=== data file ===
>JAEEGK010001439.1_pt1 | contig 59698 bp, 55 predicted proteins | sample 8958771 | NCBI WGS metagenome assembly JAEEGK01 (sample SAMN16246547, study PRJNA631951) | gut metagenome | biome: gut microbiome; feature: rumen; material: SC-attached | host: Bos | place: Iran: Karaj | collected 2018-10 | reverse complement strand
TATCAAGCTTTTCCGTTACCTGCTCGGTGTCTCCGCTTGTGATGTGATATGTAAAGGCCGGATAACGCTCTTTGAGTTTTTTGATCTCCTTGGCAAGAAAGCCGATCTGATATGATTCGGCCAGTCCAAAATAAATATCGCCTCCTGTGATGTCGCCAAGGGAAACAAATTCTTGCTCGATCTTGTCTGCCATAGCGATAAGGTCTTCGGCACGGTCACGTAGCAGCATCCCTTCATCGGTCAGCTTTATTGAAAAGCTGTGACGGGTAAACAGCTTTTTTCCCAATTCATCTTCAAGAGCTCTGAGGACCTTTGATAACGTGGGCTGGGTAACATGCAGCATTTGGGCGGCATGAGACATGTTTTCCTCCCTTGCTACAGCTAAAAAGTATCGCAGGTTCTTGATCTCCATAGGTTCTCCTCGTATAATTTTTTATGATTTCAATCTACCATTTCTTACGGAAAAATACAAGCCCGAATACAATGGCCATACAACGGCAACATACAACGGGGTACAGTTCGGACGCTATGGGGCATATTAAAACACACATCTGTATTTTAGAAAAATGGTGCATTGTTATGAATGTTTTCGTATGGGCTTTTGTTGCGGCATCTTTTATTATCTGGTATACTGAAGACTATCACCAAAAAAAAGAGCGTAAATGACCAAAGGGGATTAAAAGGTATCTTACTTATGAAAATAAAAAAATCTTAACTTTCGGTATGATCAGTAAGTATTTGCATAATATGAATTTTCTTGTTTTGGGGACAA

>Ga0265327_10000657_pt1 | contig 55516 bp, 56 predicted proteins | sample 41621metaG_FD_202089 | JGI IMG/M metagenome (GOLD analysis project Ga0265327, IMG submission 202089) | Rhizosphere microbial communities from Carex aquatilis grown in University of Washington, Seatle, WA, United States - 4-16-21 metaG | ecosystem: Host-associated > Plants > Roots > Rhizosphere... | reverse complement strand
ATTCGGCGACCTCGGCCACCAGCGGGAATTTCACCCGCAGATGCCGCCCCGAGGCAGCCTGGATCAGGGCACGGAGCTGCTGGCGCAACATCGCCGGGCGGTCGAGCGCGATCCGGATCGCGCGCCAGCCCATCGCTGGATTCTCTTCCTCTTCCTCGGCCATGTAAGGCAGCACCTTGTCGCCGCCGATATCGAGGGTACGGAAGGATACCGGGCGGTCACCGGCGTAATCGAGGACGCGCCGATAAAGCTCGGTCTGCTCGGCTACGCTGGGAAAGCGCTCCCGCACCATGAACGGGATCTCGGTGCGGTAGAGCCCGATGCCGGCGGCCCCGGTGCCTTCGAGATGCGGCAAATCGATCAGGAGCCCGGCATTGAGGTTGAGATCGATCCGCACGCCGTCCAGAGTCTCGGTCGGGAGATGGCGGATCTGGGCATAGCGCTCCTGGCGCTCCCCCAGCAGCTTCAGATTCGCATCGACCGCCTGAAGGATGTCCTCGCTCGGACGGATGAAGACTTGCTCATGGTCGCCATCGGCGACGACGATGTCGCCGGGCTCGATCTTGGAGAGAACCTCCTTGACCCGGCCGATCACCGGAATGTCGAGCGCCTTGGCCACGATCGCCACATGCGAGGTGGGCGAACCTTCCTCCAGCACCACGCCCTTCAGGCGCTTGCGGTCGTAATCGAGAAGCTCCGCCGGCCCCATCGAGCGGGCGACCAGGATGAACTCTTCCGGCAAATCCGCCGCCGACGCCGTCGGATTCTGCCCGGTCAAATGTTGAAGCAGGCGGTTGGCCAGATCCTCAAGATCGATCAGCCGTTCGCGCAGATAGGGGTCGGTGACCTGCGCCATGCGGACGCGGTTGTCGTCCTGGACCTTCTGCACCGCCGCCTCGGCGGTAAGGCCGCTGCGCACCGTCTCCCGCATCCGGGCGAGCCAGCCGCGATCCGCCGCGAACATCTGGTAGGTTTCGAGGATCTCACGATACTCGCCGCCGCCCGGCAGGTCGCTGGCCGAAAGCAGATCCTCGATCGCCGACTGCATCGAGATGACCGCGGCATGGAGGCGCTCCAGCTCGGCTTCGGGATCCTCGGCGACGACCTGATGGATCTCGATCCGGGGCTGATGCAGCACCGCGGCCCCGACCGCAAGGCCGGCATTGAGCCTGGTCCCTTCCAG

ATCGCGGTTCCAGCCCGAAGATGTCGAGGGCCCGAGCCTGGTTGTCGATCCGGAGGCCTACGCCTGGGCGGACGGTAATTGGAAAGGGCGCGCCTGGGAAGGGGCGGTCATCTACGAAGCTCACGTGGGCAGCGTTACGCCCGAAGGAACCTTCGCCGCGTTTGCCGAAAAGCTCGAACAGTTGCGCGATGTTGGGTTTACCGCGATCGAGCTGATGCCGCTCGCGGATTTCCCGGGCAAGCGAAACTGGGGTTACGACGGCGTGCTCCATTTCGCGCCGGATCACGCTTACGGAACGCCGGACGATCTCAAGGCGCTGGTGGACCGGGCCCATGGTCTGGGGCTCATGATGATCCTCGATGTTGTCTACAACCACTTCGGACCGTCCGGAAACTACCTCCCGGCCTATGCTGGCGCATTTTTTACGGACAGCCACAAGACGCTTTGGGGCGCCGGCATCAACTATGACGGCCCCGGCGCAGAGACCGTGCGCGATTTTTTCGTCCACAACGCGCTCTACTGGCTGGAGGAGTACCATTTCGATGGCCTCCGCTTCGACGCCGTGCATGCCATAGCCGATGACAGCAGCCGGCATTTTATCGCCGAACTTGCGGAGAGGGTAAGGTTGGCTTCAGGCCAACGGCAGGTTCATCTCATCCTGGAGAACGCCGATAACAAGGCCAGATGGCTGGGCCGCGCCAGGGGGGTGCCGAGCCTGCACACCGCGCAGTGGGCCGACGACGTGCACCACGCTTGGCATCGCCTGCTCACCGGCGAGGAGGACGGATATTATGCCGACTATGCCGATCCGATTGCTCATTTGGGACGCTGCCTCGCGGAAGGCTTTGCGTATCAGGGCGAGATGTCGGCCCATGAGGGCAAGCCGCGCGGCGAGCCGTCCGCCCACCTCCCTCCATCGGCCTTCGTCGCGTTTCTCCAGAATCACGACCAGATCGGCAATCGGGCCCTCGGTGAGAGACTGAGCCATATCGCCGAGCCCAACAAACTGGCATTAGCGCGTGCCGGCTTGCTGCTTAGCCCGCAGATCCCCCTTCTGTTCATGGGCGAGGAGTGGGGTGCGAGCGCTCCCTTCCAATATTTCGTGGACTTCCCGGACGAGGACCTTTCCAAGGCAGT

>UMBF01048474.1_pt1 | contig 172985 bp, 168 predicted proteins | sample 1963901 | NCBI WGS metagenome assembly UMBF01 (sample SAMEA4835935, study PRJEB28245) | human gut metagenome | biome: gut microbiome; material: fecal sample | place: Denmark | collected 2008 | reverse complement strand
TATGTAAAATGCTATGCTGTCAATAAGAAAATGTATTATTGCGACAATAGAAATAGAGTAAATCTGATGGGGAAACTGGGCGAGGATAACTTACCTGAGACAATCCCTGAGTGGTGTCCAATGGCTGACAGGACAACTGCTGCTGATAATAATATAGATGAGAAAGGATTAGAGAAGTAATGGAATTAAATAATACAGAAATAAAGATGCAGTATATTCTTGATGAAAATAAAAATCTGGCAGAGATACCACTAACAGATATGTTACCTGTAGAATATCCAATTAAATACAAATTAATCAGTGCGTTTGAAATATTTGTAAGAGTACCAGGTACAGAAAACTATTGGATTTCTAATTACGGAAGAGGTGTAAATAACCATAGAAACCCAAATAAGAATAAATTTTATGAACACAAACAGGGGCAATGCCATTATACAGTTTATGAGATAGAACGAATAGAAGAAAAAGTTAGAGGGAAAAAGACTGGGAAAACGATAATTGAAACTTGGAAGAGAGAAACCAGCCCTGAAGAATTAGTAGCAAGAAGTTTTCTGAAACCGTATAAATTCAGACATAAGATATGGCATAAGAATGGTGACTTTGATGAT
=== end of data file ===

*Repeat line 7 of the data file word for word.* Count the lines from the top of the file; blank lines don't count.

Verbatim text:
TATGTAAAATGCTATGCTGTCAATAAGAAAATGTATTATTGCGACAATAGAAATAGAGTAAATCTGATGGGGAAACTGGGCGAGGATAACTTACCTGAGACAATCCCTGAGTGGTGTCCAATGGCTGACAGGACAACTGCTGCTGATAATAATATAGATGAGAAAGGATTAGAGAAGTAATGGAATTAAATAATACAGAAATAAAGATGCAGTATATTCTTGATGAAAATAAAAATCTGGCAGAGATACCACTAACAGATATGTTACCTGTAGAATATCCAATTAAATACAAATTAATCAGTGCGTTTGAAATATTTGTAAGAGTACCAGGTACAGAAAACTATTGGATTTCTAATTACGGAAGAGGTGTAAATAACCATAGAAACCCAAATAAGAATAAATTTTATGAACACAAACAGGGGCAATGCCATTATACAGTTTATGAGATAGAACGAATAGAAGAAAAAGTTAGAGGGAAAAAGACTGGGAAAACGATAATTGAAACTTGGAAGAGAGAAACCAGCCCTGAAGAATTAGTAGCAAGAAGTTTTCTGAAACCGTATAAATTCAGACATAAGATATGGCATAAGAATGGTGACTTTGATGAT